I am thinking, not for the first time, that the End may well be nigh.  It has rained and drizzled for more weeks than I can count and the builder who was scheduled to do some work to the outside of Signs Cottage has given up sending funny texts about Noah's Ark and probably decided that as we are living in the last days fixing the peeling paint situation on our well-rotted window frames should not be high on his list of priorities.  The cat has arthritis and the fur on her back is in a shocking state because she is unable to wash herself there.  We give her medicine but the vet says she also needs to have her fur clipped.  The late roses that appeared so exuberantly have wilted and hung their heads before their prime.  I bought a pair of Emu boots 'gainst the spectre of another snowed-up winter and had to take them back because they were too small, but the next size up was too big.  It all begins to add up, doesn't it?  And further, there is nothing at time of posting - apart from the cat's fur, but this will be remedied - that I need to be properly anxious about.  My children are both well and prospering, as much as anyone in rented accommodation in the Smoke in this god-forsaken recession (which Cameron now says isn't a recession any more but we know better) can prosper.  The almost-ninety-year-old mater carries on with her twice weekly pilates classes and is going with her spouse on a late autumn cruise.  Our boiler, despite its great age, shows no sign of packing up.  And yet, and yet - "The harvest is past, the summer is ended, and we are not saved" (Jeremiah 8:20).  You get my drift.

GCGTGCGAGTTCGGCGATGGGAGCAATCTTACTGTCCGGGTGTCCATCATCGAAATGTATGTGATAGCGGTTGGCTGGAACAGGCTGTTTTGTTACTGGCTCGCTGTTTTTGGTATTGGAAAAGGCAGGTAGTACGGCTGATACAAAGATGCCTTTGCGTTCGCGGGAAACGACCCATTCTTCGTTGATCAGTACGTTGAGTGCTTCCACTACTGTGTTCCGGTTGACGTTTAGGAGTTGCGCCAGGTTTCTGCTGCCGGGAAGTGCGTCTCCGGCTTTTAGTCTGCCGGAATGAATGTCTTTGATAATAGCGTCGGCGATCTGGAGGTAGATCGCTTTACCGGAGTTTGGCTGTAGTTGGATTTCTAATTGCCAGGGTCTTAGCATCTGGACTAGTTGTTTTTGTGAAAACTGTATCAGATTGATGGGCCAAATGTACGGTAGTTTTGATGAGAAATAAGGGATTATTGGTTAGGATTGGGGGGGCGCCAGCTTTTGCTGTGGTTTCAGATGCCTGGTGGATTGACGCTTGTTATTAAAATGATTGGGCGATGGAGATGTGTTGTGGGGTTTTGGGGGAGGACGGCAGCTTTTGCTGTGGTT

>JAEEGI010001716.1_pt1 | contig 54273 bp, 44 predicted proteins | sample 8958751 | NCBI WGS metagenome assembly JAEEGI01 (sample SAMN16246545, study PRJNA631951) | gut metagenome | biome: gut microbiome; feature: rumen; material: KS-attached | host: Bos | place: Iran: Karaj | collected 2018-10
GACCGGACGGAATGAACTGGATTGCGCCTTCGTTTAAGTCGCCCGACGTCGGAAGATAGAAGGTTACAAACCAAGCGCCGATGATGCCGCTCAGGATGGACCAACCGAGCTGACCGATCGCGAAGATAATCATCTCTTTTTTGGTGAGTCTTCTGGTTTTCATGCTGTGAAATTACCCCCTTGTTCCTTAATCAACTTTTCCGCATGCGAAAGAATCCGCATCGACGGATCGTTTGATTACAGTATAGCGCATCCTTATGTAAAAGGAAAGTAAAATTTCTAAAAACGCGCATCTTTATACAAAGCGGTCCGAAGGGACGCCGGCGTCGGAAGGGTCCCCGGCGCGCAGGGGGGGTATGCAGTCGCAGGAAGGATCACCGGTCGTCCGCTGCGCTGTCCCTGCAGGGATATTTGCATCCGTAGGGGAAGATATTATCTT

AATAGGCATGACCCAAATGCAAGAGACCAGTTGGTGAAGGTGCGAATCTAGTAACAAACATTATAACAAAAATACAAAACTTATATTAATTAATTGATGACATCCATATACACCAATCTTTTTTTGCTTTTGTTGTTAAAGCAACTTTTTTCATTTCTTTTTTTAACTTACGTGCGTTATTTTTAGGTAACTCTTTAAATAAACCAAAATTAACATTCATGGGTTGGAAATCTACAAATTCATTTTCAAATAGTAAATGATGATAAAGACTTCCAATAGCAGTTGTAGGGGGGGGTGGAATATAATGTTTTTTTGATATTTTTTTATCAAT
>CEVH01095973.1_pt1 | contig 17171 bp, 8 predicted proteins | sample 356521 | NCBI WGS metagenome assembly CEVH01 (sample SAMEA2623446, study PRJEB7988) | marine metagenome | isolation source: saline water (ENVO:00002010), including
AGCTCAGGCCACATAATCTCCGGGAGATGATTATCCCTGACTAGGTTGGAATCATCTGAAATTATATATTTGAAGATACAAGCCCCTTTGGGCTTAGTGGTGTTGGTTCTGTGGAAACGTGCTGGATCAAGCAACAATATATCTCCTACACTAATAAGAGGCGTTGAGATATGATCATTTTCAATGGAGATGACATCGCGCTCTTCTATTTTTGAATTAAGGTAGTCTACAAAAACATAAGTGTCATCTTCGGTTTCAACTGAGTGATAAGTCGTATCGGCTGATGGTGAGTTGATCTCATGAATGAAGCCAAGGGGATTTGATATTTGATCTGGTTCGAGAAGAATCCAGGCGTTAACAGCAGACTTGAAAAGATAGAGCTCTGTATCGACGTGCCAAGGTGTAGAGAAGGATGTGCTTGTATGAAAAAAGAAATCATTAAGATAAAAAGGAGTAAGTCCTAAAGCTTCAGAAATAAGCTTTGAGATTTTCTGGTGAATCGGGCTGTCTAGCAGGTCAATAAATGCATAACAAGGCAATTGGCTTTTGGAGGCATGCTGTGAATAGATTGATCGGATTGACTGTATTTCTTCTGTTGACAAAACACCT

I have said as much before and it bears repeating: I have long suspected that it is only my anxiety that prevents the world from falling into imminent destruction; in which case, dear reader, you should be worried, or at least doing everything possible to be saved a.s.a.p.  I have spoken.

Tuesday, October 23, 2012